I am what you could call a Chinay (Chinese + Pinay, Pinay meaning Filipino female). My grandfather is Chinese so my mother and her siblings grew up with many Chinese traditions. Whenever I come home, my visit is incomplete without visiting my Chinese relatives, Binondo, and the final resting place of my angkong (grandfather) and my uncle.
Getting to the Chinese cemetery is an adventure in itself. Thank heavens I have my Tita Susan as a natural GPS! 🙂 Kuya Israel drove us through knee-deep floods so I could visit my family. Even though this isn’t a part of Chinatown I’m sticking to the cultural theme of this post.
Every year I visit, I can remember the culture shock I had when learning (at 9 years old) how funeral traditions differentiated between Western and Chinese funerals. One, in particular, was that the family wore white. Another is the role of the eldest son (in the case of a father dying) in carrying his father’s portrait to his resting place – so he doesn’t get lost in the after life.
Visiting requires incense as we pay respects through the colloquially called hahapopi. Visitors hold their hands together with the incense and bow as a sign of respect. Also, Buddhists practice Hahapopi in temples, similar to prayers in Catholic traditions.
During this visit, I learned that the cemetery plans on taking the above-ground graves and cremating the remains in order to make space. My grandfather’s above-ground burial site, however, still stands as is. This is due to the practice of feng shui – they will not uproot him as his descendants (children, grandchildren, great-grandchildren) are all doing well in life. Disturbing him could disturb our lives! So fascinating…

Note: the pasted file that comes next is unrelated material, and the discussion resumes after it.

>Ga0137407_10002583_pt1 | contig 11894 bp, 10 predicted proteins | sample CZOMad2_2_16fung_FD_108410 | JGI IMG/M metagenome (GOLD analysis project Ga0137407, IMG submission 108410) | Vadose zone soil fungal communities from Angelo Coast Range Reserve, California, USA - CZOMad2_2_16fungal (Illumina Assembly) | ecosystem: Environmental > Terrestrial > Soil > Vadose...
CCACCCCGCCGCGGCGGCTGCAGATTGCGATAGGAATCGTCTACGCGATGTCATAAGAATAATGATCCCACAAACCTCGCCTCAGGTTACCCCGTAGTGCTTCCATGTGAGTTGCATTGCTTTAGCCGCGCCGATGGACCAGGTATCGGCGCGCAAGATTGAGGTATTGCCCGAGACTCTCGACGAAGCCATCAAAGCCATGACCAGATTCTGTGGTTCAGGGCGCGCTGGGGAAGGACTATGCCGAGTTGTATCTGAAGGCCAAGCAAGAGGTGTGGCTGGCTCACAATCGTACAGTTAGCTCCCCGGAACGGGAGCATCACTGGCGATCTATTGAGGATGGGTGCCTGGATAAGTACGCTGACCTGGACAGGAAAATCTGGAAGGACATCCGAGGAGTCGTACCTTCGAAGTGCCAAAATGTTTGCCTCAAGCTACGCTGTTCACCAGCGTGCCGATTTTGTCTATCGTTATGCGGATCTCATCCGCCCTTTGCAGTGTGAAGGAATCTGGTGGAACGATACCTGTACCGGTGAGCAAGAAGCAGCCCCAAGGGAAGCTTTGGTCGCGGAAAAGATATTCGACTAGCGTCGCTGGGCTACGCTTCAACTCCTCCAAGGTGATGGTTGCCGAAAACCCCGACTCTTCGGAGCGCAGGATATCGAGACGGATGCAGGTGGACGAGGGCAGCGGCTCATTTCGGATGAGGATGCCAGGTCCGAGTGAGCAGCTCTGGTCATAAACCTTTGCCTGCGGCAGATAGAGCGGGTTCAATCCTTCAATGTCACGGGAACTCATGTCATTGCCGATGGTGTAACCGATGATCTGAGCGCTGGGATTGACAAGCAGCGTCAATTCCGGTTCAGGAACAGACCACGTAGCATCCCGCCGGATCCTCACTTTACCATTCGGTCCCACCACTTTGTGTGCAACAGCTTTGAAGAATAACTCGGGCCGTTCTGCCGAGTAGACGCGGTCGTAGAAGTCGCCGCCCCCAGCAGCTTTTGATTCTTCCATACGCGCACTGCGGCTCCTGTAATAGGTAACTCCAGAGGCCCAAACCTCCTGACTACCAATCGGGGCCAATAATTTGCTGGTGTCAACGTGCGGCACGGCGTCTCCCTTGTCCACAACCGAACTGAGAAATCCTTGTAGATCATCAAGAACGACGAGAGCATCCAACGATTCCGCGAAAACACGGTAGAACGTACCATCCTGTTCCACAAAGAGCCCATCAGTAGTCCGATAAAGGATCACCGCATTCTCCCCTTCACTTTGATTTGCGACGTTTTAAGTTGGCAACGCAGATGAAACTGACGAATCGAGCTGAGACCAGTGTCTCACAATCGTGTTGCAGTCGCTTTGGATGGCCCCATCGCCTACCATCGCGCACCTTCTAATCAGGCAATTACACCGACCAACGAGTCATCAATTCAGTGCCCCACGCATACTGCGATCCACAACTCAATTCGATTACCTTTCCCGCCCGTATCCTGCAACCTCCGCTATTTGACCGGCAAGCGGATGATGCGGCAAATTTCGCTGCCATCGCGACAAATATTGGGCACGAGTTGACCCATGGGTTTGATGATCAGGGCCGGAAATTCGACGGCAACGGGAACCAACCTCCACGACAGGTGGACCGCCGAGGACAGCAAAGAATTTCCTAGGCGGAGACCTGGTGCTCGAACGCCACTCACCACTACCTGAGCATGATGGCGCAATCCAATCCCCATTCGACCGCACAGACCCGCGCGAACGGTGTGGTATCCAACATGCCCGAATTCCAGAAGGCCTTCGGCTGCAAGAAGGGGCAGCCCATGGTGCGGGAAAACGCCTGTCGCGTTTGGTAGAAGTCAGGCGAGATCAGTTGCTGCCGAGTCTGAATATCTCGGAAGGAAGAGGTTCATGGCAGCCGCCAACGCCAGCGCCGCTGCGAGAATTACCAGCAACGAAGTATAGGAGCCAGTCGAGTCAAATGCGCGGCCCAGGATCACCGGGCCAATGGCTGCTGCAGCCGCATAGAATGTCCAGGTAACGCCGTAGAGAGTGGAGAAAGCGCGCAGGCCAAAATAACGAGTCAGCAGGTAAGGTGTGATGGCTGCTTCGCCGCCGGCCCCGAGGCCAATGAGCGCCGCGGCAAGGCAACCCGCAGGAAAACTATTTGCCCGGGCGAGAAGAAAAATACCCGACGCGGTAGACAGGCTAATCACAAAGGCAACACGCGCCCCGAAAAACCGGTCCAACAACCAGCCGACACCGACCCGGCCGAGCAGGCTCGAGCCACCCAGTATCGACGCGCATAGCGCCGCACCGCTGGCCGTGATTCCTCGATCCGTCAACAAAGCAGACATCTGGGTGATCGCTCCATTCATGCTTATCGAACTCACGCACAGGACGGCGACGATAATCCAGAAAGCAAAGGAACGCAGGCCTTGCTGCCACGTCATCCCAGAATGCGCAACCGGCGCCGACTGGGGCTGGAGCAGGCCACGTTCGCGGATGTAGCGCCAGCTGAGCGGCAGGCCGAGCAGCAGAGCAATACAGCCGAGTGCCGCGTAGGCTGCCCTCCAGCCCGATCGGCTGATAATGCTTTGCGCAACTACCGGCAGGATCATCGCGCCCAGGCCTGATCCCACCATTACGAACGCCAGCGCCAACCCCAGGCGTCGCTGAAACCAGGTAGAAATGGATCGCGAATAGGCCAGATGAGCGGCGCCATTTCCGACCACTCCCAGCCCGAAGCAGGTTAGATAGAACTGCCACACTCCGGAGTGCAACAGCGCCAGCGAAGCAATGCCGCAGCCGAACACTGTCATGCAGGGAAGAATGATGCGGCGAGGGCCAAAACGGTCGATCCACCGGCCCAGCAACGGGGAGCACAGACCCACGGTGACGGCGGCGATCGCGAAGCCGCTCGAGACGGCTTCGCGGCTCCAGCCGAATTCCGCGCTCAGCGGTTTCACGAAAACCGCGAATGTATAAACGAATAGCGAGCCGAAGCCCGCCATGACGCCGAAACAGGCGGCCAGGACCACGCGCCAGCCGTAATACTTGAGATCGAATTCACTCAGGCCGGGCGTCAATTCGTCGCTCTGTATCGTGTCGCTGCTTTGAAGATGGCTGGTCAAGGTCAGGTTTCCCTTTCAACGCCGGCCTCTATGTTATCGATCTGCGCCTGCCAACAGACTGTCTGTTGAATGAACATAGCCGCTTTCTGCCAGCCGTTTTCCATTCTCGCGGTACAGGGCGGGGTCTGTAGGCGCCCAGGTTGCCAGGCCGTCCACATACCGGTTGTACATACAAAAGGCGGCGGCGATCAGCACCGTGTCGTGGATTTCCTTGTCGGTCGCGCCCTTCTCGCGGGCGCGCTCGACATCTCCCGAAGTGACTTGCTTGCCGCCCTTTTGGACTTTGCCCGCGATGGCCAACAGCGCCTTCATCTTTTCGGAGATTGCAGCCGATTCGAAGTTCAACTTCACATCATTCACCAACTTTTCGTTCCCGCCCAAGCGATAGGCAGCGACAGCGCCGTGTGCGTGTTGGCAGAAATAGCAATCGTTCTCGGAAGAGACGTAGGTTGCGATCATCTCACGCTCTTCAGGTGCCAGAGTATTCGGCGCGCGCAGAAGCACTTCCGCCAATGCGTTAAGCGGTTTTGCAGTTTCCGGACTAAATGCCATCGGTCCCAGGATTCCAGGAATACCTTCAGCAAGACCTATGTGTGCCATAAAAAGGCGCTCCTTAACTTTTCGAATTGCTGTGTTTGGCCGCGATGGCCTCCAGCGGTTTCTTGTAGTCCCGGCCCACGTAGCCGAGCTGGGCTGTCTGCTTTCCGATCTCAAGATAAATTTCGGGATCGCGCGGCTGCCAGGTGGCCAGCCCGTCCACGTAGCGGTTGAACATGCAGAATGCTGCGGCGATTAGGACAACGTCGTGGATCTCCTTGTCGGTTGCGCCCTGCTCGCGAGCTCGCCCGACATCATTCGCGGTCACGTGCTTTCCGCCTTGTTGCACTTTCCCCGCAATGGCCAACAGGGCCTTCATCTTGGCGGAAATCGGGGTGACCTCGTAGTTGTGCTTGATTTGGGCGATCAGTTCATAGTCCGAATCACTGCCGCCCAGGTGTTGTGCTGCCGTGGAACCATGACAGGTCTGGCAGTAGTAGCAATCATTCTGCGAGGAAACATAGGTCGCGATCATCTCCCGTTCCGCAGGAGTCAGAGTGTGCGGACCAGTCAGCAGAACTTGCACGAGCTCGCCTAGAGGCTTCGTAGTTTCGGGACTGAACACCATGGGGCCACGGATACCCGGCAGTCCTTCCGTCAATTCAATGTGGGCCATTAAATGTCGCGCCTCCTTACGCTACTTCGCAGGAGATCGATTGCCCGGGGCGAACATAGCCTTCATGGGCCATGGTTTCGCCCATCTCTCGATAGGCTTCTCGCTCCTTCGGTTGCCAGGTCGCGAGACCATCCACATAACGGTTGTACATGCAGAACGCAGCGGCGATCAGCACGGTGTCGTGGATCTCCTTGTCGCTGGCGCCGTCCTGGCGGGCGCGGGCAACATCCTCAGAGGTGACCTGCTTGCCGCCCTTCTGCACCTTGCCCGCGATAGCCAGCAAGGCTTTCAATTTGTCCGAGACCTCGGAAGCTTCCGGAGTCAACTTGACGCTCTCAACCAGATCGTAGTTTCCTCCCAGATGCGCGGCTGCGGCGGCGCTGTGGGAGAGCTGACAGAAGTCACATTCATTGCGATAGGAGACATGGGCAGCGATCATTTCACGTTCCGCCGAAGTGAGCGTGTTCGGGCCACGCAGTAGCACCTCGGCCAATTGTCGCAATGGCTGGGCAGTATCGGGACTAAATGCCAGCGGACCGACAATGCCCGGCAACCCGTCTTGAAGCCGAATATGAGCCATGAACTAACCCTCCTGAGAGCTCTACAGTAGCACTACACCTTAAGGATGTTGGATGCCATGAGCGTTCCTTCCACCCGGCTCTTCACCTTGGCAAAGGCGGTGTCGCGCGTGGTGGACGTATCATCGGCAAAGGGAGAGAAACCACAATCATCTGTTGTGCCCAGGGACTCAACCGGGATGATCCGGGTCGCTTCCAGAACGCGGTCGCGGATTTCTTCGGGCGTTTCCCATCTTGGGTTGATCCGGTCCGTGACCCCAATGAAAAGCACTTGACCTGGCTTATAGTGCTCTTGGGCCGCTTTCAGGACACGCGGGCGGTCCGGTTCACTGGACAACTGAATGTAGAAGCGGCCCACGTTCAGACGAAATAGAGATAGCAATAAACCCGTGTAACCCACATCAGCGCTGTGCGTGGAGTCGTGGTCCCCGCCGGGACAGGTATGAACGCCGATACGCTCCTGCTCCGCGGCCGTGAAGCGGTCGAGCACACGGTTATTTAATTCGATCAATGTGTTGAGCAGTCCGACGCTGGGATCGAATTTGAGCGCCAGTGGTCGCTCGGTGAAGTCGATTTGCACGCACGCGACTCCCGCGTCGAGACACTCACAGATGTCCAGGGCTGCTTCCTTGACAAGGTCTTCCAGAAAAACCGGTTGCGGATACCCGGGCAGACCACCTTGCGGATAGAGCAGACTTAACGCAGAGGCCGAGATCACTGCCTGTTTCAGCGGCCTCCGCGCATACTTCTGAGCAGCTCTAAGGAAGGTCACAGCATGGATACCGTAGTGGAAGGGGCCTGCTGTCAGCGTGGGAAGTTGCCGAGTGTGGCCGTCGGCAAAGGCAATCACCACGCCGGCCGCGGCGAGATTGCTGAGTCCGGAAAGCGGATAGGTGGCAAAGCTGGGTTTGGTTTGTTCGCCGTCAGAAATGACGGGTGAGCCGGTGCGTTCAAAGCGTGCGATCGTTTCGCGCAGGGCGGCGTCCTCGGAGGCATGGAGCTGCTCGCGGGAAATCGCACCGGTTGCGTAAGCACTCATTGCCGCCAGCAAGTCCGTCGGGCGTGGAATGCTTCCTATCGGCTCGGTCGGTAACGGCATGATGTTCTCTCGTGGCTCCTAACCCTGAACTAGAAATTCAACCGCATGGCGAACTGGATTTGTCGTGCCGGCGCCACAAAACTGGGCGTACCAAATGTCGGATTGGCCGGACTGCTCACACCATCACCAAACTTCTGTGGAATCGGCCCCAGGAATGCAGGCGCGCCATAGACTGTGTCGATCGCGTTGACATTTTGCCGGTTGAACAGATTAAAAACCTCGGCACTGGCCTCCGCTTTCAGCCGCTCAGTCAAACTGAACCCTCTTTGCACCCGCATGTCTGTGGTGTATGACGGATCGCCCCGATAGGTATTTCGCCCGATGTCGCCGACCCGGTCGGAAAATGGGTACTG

Ongpin St., Binondo
When touring, you work up an appetite. A visit to Binondo (Manila’s Chinatown) was a sure cure to our grumbling stomachs. We stopped by a Hap Chan to have a quick lunch before exploring on foot on Ongpin Street. My family history is riddled with stories of my mom and aunt, who spent afternoons wandering this region. One of the greatest reasons I constantly visit Ongpin is to have that connection with my heritage. While I cannot speak in my family’s dialect, I can at least immerse myself in our history. Walking in the same area as my mother had in her youth really strikes a chord each and every time I’m there.
For new visitors, take a stroll through Ongpin St. and visit the many shops. Cross the bridges and try to strike a bargain with local shopowners. Here, you can find everything from herbs and medicines, to fireworks, to classic Chinese gold. We even did a pit stop at the famous Salazar Bakery for some hopia! Yum!
Grab yourself an Uber, a taxi, a bus, a jeepney, or a tricycle. Either way, come on an empty stomach! Order yourself some siopao, pair it with some mami noodles. Have a lauriat meal while you’re here! Everything is budget-friendly and you’ll get an authentic taste of Chinese-Filipino dishes. Enjoy Manila’ s Chinatown!